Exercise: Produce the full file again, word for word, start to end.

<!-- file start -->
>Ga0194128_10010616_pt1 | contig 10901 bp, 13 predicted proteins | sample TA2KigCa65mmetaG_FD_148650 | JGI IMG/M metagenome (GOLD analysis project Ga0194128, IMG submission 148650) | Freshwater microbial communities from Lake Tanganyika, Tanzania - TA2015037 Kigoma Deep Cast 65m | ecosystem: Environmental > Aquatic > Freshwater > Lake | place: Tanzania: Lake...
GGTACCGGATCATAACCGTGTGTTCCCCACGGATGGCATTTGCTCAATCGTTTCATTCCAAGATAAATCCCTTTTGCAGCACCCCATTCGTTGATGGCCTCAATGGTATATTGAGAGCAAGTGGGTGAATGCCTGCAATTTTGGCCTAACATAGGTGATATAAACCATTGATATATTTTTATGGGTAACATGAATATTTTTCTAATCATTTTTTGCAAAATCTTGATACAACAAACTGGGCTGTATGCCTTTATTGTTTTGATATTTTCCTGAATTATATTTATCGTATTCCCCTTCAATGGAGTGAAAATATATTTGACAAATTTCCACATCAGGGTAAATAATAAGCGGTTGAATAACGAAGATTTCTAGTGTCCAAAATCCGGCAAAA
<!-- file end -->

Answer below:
>Ga0194128_10010616_pt1 | contig 10901 bp, 13 predicted proteins | sample TA2KigCa65mmetaG_FD_148650 | JGI IMG/M metagenome (GOLD analysis project Ga0194128, IMG submission 148650) | Freshwater microbial communities from Lake Tanganyika, Tanzania - TA2015037 Kigoma Deep Cast 65m | ecosystem: Environmental > Aquatic > Freshwater > Lake | place: Tanzania: Lake...
GGTACCGGATCATAACCGTGTGTTCCCCACGGATGGCATTTGCTCAATCGTTTCATTCCAAGATAAATCCCTTTTGCAGCACCCCATTCGTTGATGGCCTCAATGGTATATTGAGAGCAAGTGGGTGAATGCCTGCAATTTTGGCCTAACATAGGTGATATAAACCATTGATATATTTTTATGGGTAACATGAATATTTTTCTAATCATTTTTTGCAAAATCTTGATACAACAAACTGGGCTGTATGCCTTTATTGTTTTGATATTTTCCTGAATTATATTTATCGTATTCCCCTTCAATGGAGTGAAAATATATTTGACAAATTTCCACATCAGGGTAAATAATAAGCGGTTGAATAACGAAGATTTCTAGTGTCCAAAATCCGGCAAAA